Rating: ⭐️⭐️⭐️⭐️⭐️

About the Author: Maurene Goo
Other Books by This Author:
I Believe in a Thing Called Love
Since You Asked…

**Thank you to NetGalley and Macmillan Children’s Publishing Group for providing me with a free eARC in exchange for an honest review. All quotes are excerpted from the final release — not the ARC!

Review: A Court of Frost and Starlight by Sarah J. Maas

ACOFASI’ve enjoyed Sarah J. Maas’s A Court of Thorns and Roses series, so when she announced that she was writing a novella that takes place after the third book and bridges the gap between that first trilogy and the next series of books, I was like 😱❤️! I bought a copy the day it came out, and I couldn’t wait to jump in. But it ended up being a difficult read for me… and it was hard to write this review.

Before reading any further, please keep in mind that there are spoilers ahead. If you have not read any of the A Court of Thorns and Roses books, these spoilers are pretty massive. And if you haven’t read this novella, these spoilers will reveal specific details about the story, as well as what the next series will be about.

**LAST SPOILER WARNING!**

I didn’t really get into this novella until the halfway point, and up until then, I felt bored. Like, really bored. 🙁 This novella is 229 pages, so I didn’t think it would take me long to finish it. But what should have taken me one or two days to read ended up taking me twice as long. And here’s why: I didn’t care about what was happening.

Trust me, I hate to say that. This was one of my most anticipated reads of the year. I was excited to be back in this world, with these characters, and I couldn’t wait to see how this novella would set up the next series of books. But while I enjoyed a few parts of this story, I was left feeling very disappointed.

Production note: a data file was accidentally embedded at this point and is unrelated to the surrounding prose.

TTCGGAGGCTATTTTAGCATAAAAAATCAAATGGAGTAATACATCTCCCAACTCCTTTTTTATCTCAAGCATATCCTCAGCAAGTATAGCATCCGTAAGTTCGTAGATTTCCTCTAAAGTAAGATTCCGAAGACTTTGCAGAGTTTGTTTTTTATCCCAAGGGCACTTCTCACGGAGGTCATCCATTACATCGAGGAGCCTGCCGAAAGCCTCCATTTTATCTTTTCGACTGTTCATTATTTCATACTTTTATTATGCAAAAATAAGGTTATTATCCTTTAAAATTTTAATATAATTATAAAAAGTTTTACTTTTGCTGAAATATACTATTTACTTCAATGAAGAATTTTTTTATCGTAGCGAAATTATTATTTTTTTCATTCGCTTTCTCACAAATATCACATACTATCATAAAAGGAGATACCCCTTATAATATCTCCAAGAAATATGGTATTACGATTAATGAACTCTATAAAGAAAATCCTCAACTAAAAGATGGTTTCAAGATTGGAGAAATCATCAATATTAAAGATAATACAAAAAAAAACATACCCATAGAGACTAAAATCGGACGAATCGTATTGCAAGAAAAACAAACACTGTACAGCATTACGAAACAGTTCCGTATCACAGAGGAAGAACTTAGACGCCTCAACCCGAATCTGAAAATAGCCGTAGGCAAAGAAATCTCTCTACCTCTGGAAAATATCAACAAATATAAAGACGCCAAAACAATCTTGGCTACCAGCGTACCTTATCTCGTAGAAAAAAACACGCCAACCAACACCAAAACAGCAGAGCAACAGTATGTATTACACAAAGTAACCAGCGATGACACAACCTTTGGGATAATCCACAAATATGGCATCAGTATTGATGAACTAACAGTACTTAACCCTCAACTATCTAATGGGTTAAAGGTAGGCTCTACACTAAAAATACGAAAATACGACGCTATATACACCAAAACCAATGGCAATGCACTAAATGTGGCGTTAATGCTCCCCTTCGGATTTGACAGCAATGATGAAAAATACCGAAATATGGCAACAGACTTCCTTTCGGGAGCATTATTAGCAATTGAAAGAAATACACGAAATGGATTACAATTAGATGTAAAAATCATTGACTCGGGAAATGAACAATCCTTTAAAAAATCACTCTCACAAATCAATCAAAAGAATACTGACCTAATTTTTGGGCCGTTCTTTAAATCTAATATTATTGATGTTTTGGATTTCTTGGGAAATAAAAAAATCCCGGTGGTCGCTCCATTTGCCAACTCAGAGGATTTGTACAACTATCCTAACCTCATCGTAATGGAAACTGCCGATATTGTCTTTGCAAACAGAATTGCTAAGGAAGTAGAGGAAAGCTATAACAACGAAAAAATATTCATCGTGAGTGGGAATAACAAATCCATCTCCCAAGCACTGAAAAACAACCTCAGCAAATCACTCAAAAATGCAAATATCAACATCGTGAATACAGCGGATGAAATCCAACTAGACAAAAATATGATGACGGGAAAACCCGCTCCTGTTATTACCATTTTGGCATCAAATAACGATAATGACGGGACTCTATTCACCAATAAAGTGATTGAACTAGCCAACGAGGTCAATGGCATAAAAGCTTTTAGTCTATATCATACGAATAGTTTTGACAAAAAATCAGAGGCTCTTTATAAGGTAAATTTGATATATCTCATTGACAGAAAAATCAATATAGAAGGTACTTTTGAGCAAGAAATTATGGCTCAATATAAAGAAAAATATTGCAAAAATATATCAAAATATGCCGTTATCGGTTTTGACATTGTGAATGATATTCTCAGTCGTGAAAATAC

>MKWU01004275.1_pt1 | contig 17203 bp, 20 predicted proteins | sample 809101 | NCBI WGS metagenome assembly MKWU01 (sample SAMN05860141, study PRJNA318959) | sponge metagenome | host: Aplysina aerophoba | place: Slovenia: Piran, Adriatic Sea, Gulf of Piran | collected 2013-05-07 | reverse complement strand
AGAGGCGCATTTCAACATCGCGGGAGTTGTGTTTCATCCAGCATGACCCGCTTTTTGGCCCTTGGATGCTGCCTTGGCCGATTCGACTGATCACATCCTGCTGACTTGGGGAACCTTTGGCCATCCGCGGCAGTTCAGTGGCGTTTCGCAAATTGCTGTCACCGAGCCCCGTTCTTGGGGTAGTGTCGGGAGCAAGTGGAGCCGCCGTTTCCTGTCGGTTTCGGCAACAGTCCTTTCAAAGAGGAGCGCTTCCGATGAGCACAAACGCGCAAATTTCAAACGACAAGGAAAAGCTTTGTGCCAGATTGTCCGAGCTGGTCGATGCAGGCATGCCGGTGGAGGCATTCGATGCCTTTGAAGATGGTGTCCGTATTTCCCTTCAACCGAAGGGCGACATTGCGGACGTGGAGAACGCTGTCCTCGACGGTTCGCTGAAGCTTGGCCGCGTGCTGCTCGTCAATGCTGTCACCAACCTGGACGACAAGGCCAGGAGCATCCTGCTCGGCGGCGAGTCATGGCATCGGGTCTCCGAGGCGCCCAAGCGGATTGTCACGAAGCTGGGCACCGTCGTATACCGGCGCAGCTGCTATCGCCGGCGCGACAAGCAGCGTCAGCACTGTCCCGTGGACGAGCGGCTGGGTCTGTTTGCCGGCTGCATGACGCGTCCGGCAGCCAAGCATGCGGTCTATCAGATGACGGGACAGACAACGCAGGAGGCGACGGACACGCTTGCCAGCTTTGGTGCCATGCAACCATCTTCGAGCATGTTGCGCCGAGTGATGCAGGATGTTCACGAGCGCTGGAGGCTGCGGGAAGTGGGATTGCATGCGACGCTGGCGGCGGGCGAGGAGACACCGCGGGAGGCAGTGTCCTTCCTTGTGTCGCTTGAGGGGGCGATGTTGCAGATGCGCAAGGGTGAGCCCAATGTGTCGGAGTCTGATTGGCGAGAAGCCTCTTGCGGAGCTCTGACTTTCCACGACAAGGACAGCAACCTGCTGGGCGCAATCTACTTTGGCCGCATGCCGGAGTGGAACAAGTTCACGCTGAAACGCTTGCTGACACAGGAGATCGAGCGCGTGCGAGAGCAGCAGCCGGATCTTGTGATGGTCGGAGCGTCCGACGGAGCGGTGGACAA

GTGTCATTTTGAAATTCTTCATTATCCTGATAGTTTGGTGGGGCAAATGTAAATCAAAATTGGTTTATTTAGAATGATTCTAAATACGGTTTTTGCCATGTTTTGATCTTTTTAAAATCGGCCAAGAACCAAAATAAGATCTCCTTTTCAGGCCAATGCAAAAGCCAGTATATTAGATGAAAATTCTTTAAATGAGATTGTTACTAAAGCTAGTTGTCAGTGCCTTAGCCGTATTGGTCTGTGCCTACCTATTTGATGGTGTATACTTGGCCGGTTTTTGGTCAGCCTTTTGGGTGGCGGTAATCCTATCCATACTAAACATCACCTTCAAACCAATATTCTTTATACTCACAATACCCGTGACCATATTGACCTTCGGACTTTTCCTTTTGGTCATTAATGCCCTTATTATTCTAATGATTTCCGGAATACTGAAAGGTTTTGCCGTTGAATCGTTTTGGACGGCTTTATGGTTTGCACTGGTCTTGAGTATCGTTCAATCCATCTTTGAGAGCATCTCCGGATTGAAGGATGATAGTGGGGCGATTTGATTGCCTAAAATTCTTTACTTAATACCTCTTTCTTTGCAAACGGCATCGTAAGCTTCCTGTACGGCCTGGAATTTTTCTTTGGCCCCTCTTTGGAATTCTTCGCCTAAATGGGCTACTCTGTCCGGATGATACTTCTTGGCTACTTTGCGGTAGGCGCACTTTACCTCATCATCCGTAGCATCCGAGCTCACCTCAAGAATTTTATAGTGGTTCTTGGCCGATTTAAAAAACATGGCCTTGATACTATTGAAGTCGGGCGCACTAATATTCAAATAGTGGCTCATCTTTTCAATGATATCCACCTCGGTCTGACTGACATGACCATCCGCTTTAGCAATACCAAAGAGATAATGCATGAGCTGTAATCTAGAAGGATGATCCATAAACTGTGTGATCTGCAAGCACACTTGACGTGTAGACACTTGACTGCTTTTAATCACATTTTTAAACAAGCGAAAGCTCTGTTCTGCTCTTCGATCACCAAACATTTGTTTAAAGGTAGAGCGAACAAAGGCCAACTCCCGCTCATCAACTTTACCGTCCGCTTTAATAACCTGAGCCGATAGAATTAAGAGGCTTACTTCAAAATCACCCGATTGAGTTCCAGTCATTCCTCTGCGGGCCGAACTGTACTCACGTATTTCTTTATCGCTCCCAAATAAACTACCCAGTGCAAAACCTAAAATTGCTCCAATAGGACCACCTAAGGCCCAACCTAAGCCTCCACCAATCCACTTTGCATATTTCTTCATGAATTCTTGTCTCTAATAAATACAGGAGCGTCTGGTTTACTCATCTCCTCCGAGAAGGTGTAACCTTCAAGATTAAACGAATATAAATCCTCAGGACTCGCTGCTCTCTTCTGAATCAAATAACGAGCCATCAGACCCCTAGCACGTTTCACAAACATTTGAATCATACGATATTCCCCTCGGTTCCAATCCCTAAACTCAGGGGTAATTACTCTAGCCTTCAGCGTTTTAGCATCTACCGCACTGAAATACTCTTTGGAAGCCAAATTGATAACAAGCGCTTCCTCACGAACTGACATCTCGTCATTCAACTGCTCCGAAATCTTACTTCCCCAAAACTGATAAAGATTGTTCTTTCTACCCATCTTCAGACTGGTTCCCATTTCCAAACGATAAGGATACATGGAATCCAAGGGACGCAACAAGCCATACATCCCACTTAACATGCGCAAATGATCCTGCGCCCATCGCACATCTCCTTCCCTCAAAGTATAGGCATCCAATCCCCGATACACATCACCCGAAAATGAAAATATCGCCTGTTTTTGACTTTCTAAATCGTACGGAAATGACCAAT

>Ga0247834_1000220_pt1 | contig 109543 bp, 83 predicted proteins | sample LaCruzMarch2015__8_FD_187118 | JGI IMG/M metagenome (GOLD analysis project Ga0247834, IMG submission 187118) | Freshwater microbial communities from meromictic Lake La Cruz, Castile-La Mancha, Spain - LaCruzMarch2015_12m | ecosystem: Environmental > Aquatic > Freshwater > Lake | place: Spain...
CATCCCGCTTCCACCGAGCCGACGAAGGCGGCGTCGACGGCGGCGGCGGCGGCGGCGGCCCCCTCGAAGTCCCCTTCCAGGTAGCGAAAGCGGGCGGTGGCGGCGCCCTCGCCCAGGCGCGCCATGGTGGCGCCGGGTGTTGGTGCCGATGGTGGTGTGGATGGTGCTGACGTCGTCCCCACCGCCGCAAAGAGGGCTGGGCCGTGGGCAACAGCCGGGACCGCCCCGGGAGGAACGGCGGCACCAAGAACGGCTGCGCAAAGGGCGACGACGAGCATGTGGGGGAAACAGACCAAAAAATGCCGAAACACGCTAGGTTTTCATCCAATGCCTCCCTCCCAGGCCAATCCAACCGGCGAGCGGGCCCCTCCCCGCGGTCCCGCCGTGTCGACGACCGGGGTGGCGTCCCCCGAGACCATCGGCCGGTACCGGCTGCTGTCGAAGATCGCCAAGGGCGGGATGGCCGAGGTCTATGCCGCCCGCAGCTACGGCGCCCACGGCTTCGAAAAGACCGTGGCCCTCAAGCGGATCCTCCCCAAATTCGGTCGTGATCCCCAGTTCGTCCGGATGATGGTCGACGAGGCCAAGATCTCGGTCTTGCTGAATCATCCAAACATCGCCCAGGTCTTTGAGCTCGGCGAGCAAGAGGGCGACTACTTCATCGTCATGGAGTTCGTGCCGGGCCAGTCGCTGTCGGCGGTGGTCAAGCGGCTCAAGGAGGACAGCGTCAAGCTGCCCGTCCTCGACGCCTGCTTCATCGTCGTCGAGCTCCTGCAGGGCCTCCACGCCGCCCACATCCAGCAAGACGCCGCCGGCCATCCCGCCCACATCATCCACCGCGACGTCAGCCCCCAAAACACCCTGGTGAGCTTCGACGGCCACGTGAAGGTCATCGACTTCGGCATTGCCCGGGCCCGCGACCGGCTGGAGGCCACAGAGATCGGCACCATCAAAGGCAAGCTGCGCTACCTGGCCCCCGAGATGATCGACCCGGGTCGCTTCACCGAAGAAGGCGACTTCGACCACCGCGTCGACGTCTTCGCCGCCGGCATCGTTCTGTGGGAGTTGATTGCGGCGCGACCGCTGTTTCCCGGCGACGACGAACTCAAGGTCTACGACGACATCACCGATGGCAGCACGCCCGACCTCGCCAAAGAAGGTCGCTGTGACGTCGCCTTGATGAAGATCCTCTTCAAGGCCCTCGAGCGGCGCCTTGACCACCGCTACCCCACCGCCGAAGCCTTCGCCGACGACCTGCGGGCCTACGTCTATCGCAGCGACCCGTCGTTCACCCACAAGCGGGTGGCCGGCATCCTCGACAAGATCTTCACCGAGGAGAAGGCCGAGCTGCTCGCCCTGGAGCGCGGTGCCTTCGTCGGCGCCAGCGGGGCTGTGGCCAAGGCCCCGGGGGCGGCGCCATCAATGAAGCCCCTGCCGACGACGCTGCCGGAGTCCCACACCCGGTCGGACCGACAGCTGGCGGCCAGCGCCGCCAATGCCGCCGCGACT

Here are my thoughts, both good and bad:

  • There was no plot. Nothing really propelled the story forward, and while we were given hints of things that may come to pass in future books, nothing happens in this novella. Nothing consequential, that is.
  • Many of the chapters felt disconnected, sort of like vignettes that could have been expanded into separate short stories. (I actually wouldn’t have minded a book of short stories, not unlike Marissa Meyer’s Stars Above.) And the narrative shifts felt weird to me. I couldn’t figure out why Feyre and Rhysand’s chapters were written in first-person while everyone else’s were written in third-person.
  • What kept me reading were the enjoyable moments, like Rhys, Azriel, and Cassian’s snowball fight, Feyre’s decision to open her own art studio, and Cassian and Feyre’s drunken attempts to decorate for the Winter Solstice.
  • But I feel like those were few and far between… 😐🤷🏻‍♀️
  • I get it. Feyre and Rhys are very attracted to one another. But I didn’t need near-constant reassurance of this, and I definitely didn’t need that weird sex scene in the cabin. (She puts an image of their future child into his head, and then he immediately climaxes. Uh… What? 😬) While I am totally, 100% in favor of sex-positive books, this scene was poorly written and completely unnecessary. Maybe I’m just over Feyre and Rhys at this point. I didn’t even know that was possible, but here we are…